Chinese Tattoo Designs

**Chinese Tattoo Designs A Warning **

Written on March 9, 2008 – 11:33 pm | by GustavoGomez |
In recent years Chinese tattoos have become extremely popular. The authentic characters are fully of history and mystery, especially if you come from a non-Chinese culture. And it’s easy to appreciate the beauty and artistry of Chinese calligraphy whether or not you understand the subtle meanings that it conveys.

But it’s so easy to let all that excitement blind you to the dangers of getting an impulsive Chinese tattoo, as these two stories illustrate;

Chinese Tattoo Mistake 1

In 2002 a newspaper reported that 18 year old hairdresser Lee Becks paid £90 to get a Chinese characters tattooed onto his upper arm. He was really pleased with his new tattoo and thought that the mandarin letters meant “Love, honour and obey”.

But when he visited his local Chinese take-away a young Chinese woman reluctantly told him that his new design really meant “At the end of day, this is an ugly boy”.

So the next day he went back to the tattoo studio, only to discover that the artist had shut up shop and was nowhere to be found. To make matters worse, when he uncovered the design at a nightclub, it attracted a group of Chinese girls who thought it was a great joke. After that, he made sure that his new Chinese tattoo was kept covered until he could afford the £600 for laser removal treatment.

Chinese Tattoo Mistake 2

In 2004, Joanne Raine, a 19 year old from Darlington spent £80 getting her boyfriend’s nickname “Roo” tattooed on her stomach. She was delighted with the design, which was a symbol of her commitment and undying love.

Then her problems began with a visit to her local Chinese take-away. When she revealed her new tattoo, an embarrassed member of staff told her that the design meant “Supermarket”. She subsequently split up with her boyfriend and can’t afford to have the design removed.

So to make sure that you avoid a real horror show under your skin, take great care when planning your new Chinese tattoo.

The most important thing is to consult a native speaker. Make sure that they actually grew up in the country and are fluent in the language. Third or fourth generation Chinese Americans or Chinese Europeans won’t have such a thorough understanding of the language. And just to make sure, get a second and third opinion if possible. Somebody else may be able to suggest a better option.

Once you find someone you trust, avoid the temptation to show them a design that you like and ask them what it means. They may agree with you just to make things easy, when it would be better to use different characters.

Make sure that you explain to them the underlying meaning or message that you want the design to convey. Someone who understands the language may be able to suggest another design that is more appropriate. In many cases there may be an idiom which is more suitable than a direct translation.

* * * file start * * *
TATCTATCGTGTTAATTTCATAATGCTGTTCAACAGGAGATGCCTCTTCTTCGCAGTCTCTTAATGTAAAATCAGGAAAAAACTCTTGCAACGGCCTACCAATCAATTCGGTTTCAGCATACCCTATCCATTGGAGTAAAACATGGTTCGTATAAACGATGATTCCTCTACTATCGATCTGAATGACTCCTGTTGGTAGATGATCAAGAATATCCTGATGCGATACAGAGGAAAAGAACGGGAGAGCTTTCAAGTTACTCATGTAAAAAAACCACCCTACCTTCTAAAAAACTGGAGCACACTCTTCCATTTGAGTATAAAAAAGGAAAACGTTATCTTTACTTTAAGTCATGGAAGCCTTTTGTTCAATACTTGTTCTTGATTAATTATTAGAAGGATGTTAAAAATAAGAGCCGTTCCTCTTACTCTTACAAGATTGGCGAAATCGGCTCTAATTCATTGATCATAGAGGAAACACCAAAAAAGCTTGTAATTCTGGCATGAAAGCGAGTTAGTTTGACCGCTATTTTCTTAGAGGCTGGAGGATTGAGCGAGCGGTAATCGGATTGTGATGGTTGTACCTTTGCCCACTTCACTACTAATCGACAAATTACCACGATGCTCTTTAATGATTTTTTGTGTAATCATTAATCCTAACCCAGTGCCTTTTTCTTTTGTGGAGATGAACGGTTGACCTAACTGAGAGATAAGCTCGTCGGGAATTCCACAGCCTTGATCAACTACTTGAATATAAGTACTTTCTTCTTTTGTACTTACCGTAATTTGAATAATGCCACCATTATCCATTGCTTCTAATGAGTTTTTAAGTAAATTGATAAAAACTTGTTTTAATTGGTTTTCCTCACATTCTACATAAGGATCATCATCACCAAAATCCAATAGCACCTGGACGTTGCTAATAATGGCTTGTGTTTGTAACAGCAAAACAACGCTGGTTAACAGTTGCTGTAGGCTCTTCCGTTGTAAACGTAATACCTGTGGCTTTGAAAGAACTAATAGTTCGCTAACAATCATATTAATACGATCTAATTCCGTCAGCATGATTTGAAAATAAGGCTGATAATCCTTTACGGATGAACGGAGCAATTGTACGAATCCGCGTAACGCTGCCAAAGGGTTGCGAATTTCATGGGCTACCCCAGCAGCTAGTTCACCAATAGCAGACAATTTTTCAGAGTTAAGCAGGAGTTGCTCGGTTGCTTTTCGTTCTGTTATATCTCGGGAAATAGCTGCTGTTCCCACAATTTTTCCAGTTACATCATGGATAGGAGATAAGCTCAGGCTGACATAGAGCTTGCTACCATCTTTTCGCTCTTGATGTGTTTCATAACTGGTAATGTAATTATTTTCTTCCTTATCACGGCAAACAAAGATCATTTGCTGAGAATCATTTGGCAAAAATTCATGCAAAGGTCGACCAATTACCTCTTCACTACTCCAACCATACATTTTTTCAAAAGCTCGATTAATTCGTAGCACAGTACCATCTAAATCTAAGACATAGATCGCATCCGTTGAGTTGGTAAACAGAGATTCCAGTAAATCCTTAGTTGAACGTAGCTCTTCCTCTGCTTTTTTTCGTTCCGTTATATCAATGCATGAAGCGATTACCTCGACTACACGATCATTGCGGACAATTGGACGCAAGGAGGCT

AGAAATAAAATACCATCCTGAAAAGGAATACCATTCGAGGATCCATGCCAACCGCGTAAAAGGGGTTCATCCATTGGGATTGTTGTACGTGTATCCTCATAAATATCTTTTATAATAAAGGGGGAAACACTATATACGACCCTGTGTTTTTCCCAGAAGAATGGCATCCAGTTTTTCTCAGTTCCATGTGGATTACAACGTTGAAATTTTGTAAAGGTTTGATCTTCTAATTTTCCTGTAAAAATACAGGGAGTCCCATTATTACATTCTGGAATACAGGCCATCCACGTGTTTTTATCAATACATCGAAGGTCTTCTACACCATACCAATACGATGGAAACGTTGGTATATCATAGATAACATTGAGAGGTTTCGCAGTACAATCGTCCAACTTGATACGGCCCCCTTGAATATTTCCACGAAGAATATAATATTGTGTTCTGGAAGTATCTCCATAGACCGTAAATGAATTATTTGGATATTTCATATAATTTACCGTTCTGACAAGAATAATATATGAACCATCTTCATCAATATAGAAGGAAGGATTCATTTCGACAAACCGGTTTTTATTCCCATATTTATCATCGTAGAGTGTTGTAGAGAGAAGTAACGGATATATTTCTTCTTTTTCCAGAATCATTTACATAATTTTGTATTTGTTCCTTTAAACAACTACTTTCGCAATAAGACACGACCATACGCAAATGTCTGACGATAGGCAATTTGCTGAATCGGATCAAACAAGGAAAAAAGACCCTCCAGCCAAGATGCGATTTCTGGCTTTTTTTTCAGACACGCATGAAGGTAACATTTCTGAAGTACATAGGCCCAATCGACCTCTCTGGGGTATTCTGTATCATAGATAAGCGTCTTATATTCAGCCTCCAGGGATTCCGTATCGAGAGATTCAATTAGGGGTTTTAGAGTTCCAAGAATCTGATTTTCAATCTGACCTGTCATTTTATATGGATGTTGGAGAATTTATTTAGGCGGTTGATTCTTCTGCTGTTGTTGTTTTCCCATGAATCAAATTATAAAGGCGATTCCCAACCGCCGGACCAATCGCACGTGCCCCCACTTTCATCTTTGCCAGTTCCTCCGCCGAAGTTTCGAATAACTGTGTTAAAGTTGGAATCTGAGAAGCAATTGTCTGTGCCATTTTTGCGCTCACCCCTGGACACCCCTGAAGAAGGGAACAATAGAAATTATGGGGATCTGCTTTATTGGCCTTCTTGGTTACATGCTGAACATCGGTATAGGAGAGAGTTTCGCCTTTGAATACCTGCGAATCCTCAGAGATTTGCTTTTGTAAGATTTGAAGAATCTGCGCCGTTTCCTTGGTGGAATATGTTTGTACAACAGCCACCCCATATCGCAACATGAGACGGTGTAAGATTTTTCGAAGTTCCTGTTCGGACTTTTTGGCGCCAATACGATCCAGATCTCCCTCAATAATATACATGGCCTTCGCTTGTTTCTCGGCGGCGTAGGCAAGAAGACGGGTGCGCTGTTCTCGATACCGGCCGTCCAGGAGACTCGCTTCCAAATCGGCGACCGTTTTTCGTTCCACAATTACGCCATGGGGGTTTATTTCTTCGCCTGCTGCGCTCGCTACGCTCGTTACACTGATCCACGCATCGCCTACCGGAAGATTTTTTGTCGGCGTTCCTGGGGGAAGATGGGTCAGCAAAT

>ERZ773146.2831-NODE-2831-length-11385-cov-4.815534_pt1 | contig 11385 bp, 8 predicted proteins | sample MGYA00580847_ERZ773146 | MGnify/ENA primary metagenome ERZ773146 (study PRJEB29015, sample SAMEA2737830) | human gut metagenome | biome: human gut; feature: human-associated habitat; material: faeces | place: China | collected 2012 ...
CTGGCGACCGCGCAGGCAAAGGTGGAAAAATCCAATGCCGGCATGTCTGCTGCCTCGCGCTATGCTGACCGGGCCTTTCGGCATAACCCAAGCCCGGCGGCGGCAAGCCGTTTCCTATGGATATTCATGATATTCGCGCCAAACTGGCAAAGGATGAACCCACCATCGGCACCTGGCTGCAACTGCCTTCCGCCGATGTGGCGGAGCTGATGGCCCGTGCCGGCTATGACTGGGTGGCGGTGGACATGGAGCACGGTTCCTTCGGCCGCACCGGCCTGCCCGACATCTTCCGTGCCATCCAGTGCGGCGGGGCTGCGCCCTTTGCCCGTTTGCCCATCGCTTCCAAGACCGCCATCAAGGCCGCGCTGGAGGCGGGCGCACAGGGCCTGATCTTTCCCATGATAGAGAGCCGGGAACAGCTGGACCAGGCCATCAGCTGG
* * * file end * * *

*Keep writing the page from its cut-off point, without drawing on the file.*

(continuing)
The Chinese language is packed full of great sounding four character idioms which can’t be directly translated into English but are able to convey almost any concept or idea. However, if you go for this option, it’s even more impressive if you can learn the translation, transliteration and pronunciation in Chinese. After all, nearly every non-Chinese person that you meet will ask what it means.

If you want to have your name translated into a Chinese tattoo, please be aware that different speakers may provide different translations depending upon their local dialect.

Certain western names can’t be directly translated into Chinese. So consider adopting a real Chinese name just as many Chinese people adopt Westernized names. Get a Chinese person that you know to suggest a few names and choose the one that you like best. Just make sure that you cross check what it means with other Chinese speakers.

Once you’ve decided upon the characters that you want, get a native speaker who is good at calligraphy to write out your design. Get them to make a few sketches of the design which you can take to your tattoo artist.

Make sure that your artist understands the Chinese language and has experience of turning Chinese calligraphy into tattoos. Finally, discuss the type of font that you want your artist to use. As with all languages some fonts are better than others. Do you want modern handwriting or the elegance of classic Chinese calligraphy brush strokes?

Take your time, find the right design, get the right people to help and your Chinese tattoo will be a source of pride for the rest of your life.

For more information about selecting chinese tattoo designs visit Gustavo Gomez’s site at

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